BREAKING: Dalia Dippolito won’t seek change of venue, state will

Defense attorney Brian Claypool makes his opening statement to the jury on the first day of Dalia DippolitoÕs murder-for-hire retrial Wednesday, December 7, 2016. (Lannis Waters / The Palm Beach Post)  POOL
Defense attorney Brian Claypool makes his opening statement to the jury on the first day of Dalia DippolitoÕs murder-for-hire retrial Wednesday, December 7, 2016. (Lannis Waters / The Palm Beach Post) POOL

Lawyers for Dalia Dippolito won’t be asking for a change of venue after all for what will be her third trial on charges that she tried to have her husband killed, but prosecutors will.

In a news release issued Tuesday, defense attorney Brian Claypool said the number of calls, emails and letters they’ve received from people in the community after Dippolito’s trial ended in a hung jury last month has encouraged them to abandon efforts they began in December to move the trial out of town.

“Judge [Glenn] Kelley did an exceptional job of vetting potentially biased jurors in the last trial to ensure that Ms.
Dippolito had the case heard before an unbiased cross section of Palm Beach County jurors,” Claypool said, adding that he and fellow defense attorney Greg Rosenfeld believe Kelley will do the same in a third trial expected to begin this spring. “Ms. Dippolito has faith in the people of Palm Beach County.”

Since that news release, according to Claypool, Assistant State Attorney Craig Williams sent an email to the judge saying that prosecutors themselves will be seeking to pick a jury from outside Palm Beach County. Claypool characterized the move as “ironic,” considering Williams and Assistant State Attorney Laura Burkhart Laurie fought to keep the case local before the second trial.

Reached by phone, Claypool Tuesday afternoon said prosecutors of “forum shopping” in hopes that jurors from cities like Jacksonville, Tampa and Orlando will be more conservative than the prospective jury pool that included three panelists who ultimately accepted Dippolito’s police corruption defense.

“We did get a fair jury trial in Palm Beach County and guess what? They got hammered,” Claypool said of the prosecution. “This case should be over and done.”

Palm Beach State Attorney spokesman Mike Edmondson did not immediately return a call for comment Tuesday, but in the past he has said declined to comment on discussions among the attorneys in the case – including a phone conference last week where lawyers in the case failed to reach a plea agreement for Dippolito.

After those talks fell flat, Rosenfeld publicly criticized Palm Beach State Attorney Dave Aronberg for not personally participating in the plea negotiations and accused him of continuing the prosecution for political reasons.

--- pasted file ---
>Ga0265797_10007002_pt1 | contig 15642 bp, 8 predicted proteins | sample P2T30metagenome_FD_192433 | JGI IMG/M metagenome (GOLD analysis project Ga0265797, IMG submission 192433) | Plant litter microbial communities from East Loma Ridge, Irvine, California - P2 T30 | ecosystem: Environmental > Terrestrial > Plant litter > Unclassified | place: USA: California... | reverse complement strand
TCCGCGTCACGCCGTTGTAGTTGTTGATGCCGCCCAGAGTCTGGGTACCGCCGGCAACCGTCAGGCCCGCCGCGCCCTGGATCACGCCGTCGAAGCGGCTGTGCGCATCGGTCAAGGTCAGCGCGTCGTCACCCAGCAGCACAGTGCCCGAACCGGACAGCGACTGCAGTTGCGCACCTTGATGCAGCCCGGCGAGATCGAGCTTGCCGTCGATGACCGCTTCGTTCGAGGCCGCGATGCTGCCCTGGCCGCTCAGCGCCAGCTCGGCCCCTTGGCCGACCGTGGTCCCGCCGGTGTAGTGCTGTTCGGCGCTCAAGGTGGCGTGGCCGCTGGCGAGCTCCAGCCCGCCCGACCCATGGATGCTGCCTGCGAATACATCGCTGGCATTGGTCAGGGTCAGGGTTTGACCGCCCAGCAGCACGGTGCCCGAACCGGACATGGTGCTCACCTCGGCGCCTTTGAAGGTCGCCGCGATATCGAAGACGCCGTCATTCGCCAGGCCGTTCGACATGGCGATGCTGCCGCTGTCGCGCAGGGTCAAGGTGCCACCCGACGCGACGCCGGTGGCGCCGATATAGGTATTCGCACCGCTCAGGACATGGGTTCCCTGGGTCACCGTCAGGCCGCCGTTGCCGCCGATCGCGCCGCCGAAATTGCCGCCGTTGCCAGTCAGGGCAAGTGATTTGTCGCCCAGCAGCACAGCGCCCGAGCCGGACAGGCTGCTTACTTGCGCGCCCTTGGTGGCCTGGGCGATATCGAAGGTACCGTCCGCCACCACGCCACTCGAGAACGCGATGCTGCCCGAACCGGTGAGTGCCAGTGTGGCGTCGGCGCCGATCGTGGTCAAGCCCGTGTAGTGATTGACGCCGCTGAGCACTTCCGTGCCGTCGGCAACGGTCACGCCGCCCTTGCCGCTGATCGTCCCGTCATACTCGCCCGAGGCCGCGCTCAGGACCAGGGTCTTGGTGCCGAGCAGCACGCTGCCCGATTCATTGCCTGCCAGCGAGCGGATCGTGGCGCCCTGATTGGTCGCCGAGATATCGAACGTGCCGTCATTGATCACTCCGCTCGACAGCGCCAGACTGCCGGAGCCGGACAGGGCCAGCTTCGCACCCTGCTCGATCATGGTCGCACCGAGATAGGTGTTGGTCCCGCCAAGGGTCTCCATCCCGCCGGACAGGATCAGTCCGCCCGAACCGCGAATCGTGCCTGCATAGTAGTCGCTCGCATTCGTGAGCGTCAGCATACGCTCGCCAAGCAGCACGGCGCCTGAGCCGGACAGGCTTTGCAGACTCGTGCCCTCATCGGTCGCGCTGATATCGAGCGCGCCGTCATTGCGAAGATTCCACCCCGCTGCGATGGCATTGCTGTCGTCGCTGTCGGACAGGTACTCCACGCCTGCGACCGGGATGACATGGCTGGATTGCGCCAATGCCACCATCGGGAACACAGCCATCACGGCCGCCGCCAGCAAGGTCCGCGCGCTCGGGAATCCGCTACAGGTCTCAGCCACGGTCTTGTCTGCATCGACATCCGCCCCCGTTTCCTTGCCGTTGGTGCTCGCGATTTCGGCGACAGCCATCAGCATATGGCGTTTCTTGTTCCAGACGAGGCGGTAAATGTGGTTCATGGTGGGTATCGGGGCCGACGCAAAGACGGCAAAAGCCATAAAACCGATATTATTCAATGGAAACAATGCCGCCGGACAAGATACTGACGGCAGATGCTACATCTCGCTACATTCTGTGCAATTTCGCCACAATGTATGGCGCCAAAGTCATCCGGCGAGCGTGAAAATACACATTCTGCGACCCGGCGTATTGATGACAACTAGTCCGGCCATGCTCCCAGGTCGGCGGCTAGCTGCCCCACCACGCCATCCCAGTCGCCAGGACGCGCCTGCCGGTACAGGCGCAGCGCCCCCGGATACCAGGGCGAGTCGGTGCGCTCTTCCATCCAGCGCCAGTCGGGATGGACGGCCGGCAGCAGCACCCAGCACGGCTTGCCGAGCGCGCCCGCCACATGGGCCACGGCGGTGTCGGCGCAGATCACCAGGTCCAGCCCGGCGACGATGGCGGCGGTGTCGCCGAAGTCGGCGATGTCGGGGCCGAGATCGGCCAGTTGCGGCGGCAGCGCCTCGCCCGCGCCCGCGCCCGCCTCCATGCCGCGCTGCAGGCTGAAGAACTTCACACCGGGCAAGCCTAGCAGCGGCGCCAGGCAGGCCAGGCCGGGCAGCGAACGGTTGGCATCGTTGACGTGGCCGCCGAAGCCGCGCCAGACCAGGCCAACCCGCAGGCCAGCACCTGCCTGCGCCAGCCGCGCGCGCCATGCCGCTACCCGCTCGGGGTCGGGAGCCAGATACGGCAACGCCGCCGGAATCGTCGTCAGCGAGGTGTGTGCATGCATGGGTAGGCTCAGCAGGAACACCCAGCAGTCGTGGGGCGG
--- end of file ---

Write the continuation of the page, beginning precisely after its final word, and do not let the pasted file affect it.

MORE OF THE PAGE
Dippolito, 34, was arrested in October 2009 at the end of a Boynton Beach Police investigation where she was caught on camera hiring an undercover officer posing as a hitman to kill Michael Dippolito, who at the time was her husband of six months.

The Dippolitos divorced in 2011, shortly after Dalia Dippolito’s first trial ended with a conviction on murder solicitation charge. Chief Circuit Judge Jeffrey Colbath called her “pure evil” that year when he sentenced her to 20 years in prison, but by 2014 and appellate court had thrown out both her conviction and sentence.

Claypool and Rosenfeld during her second trial in December depicted Dippolito as a victim of corrupt Boynton Beach police officers who pressured her lover into making her carry out the plot to make for a good episode of the television show “Cops.”

After a day of deliberations in the second trial, jurors told Kelley they could not reach a unanimous verdict. A later poll revealed the six panelist were evenly split 3-3 on whether or not Dippolito was guilty.

Two alternate jurors also told local media outlets that they would have voted to acquit Dippolito.

Though the minimum recommended sentence for Dippolito if convicted is four years in prison, defense attorneys say plea offers in the case have not fallen below double digits. If a jury in Dippolito’s third trial convicts her, she faces a likely 20-year prison sentence.

Kelley last week denied a request from Dippolito to get off house arrest as she awaits her third trial, which could begin as early as this spring.

The judge said he will, however, consider relaxing some of the house arrest conditions. Claypool in December announced that Dippolito has given birth in the past year to a baby boy.

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